Built on the same 40 nm process as their predecessors, the new Radeon HD 6800-series cards should have similar overclocking headroom as their Radeon HD 5800-series predecessors, and that means 1 GHz is an achievement, even with a voltage increase.
The Radeon HD 6850 turns out to be quite the overclocker, which is not much of a surprise when you consider its stock 775 MHz core clock. This card manages to go all the way to 900 MHz (core), which requires the use of MSI's Afterburner utility. AMD's Overdrive utility caps the Radeon HD 6850 at 850 MHz. The card's memory isn't nearly as accommodating, allowing a mere 50 MHz increase.
On the other hand, the Radeon HD 6870 is a relative overclocking miser, restricting stable running to a mere 50 MHz boost (core). This results in a 950 MHz clock speed, quite close to the 1 GHz ceiling we mentioned earlier. It would be interesting to see what a voltage increase would allow. As for the memory, the card was completely unhappy with anything but the stock 1050 MHz speed.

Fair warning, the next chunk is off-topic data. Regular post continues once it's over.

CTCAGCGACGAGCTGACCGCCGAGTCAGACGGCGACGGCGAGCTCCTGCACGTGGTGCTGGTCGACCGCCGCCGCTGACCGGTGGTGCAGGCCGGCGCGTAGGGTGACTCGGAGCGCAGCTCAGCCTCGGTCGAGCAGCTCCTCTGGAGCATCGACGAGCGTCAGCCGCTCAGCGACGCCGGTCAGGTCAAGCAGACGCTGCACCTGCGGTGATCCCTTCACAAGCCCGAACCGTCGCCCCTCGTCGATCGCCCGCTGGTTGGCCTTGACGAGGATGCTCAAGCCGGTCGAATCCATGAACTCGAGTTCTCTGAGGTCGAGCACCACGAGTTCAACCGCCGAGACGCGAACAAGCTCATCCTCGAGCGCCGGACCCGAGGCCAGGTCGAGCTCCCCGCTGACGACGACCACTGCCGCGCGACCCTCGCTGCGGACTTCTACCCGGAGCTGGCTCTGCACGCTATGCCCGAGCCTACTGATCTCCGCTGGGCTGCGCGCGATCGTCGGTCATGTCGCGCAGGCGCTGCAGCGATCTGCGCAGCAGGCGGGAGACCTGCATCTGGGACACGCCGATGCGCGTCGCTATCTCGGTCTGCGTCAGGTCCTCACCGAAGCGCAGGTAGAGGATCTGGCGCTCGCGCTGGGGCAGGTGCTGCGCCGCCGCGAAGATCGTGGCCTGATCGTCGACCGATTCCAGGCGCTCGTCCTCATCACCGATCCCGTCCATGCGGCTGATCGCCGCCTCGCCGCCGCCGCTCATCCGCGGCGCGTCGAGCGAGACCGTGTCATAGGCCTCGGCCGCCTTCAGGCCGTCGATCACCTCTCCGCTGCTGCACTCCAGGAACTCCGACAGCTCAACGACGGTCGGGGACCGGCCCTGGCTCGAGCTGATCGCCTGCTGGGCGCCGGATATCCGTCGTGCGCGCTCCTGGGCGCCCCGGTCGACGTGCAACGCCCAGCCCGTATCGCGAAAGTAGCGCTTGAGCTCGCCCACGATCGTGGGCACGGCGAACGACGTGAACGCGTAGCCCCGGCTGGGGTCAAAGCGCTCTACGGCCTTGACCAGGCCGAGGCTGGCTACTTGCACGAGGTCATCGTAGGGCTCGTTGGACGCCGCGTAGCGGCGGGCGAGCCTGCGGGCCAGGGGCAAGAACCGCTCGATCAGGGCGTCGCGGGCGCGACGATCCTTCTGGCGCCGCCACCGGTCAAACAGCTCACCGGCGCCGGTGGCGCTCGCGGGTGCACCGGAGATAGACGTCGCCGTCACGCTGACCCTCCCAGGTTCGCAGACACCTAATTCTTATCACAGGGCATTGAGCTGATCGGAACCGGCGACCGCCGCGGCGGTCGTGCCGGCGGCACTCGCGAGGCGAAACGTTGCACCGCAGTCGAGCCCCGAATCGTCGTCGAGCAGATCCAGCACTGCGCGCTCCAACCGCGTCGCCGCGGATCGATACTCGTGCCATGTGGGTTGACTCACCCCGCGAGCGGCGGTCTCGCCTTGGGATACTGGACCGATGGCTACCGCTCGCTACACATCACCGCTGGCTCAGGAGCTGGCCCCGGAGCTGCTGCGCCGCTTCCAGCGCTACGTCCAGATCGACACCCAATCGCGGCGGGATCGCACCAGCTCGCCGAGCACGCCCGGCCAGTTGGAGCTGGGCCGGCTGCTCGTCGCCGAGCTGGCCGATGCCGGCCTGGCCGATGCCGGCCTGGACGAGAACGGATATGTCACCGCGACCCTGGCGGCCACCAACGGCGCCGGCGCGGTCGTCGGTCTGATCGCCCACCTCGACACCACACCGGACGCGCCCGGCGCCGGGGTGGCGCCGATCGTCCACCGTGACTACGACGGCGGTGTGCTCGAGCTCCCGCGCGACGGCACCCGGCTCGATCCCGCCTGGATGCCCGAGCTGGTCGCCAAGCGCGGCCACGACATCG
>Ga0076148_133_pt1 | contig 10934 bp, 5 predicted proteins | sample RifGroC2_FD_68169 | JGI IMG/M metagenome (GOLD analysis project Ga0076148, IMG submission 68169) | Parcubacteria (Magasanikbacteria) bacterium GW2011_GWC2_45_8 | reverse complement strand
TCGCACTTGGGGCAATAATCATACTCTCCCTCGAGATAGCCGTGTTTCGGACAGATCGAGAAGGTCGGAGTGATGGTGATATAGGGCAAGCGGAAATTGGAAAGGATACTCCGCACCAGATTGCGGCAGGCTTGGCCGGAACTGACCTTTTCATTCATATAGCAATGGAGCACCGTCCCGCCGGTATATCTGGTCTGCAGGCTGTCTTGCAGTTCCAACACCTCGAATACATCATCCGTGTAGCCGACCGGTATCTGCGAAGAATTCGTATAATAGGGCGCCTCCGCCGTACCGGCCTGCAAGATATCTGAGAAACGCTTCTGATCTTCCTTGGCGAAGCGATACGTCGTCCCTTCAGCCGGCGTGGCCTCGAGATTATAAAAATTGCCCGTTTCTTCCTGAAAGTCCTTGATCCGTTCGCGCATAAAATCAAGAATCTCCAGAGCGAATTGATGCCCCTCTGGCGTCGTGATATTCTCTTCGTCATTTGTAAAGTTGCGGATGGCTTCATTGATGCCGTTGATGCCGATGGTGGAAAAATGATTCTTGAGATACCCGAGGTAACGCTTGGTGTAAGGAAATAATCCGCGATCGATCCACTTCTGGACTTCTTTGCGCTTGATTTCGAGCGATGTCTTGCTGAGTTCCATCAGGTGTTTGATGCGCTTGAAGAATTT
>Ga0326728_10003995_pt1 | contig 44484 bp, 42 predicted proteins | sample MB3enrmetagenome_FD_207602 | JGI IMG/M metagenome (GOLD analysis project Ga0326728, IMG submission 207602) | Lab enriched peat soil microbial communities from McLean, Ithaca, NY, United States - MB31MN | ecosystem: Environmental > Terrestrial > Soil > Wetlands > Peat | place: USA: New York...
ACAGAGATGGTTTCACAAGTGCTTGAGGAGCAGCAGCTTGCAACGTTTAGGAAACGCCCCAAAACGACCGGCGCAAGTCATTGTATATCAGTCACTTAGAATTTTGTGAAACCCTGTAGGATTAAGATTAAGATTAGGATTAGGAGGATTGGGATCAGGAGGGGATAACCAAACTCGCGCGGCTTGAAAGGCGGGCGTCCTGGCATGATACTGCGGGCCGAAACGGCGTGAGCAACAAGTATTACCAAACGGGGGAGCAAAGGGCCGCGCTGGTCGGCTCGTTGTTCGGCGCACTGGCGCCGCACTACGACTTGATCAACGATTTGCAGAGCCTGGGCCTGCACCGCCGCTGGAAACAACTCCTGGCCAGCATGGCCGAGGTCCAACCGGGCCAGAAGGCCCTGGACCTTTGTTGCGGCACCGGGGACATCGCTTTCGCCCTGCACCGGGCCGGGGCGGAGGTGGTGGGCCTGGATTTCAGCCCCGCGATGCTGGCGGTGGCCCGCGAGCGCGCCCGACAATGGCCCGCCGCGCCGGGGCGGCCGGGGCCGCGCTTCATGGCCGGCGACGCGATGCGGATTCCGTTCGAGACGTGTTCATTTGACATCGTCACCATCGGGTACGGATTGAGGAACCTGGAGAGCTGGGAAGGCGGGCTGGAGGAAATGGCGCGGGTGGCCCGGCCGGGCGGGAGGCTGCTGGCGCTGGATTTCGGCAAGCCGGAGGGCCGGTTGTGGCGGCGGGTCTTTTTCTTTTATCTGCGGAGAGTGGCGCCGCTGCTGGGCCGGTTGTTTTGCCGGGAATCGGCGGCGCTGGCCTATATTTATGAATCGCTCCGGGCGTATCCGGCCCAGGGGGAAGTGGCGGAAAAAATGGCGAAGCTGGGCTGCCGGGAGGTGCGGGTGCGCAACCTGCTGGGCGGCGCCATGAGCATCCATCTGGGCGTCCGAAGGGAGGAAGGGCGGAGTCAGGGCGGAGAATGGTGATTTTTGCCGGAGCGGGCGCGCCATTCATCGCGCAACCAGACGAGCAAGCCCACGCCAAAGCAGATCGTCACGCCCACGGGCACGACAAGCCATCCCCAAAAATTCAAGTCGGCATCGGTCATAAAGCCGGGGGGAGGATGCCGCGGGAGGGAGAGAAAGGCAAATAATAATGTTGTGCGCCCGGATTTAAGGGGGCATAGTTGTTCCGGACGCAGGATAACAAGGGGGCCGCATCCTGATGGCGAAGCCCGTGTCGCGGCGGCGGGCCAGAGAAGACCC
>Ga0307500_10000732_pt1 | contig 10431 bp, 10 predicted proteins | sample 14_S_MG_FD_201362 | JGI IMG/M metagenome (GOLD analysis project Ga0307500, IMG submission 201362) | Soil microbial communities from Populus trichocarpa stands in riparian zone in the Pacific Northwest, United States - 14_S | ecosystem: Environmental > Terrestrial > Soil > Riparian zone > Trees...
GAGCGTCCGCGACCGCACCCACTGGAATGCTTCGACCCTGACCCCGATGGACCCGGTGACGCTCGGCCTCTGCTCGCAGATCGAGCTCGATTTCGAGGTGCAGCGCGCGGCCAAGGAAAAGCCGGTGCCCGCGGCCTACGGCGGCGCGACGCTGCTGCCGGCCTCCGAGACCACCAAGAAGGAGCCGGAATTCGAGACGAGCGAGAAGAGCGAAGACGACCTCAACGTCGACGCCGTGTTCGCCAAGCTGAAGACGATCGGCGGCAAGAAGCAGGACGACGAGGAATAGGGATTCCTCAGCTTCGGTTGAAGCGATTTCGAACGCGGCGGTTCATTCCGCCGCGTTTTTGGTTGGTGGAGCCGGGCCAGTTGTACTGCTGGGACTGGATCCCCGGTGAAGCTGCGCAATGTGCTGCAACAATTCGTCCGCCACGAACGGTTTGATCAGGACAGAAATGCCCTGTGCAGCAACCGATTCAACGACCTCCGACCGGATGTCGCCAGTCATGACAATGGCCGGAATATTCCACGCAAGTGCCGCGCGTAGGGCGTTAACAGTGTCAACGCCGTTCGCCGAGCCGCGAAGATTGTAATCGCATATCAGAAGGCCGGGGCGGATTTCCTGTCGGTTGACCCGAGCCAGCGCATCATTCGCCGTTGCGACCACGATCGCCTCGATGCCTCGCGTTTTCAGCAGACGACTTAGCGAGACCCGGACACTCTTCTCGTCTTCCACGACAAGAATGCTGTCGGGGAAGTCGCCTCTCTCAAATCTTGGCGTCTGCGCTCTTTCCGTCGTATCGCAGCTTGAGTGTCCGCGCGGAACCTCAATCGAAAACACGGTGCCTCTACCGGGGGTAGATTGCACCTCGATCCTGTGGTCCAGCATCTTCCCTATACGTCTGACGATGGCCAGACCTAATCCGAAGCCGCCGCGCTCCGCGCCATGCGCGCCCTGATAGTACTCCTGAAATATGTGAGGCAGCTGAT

Note that we've included the EVGA GeForce GTX 460 FTW Edition card in these benchmarks to show what a highly-clocked GeForce GTX 460 1 GB can do. Again, we've allowed the Radeon HD 5870 to strut it's stuff as well.
Aliens vs Predator is an ideal benchmark for an overclocking test because its performance is decidedly GPU-limited. In this test, we see a notable gain from the Radeon HD 6850 overclock, but not much from the Radeon HD 6870's best effort.
The EVGA GeForce GTX 460 FTW edition card gives a very strong performance compared to the regular GeForce GTX 460, suggesting that this is, indeed, an overclocked card to be reckoned with.
The $350+ Radeon HD 5870 walks away with an easy win, showing exactly what 1600 shader cores bring to the game.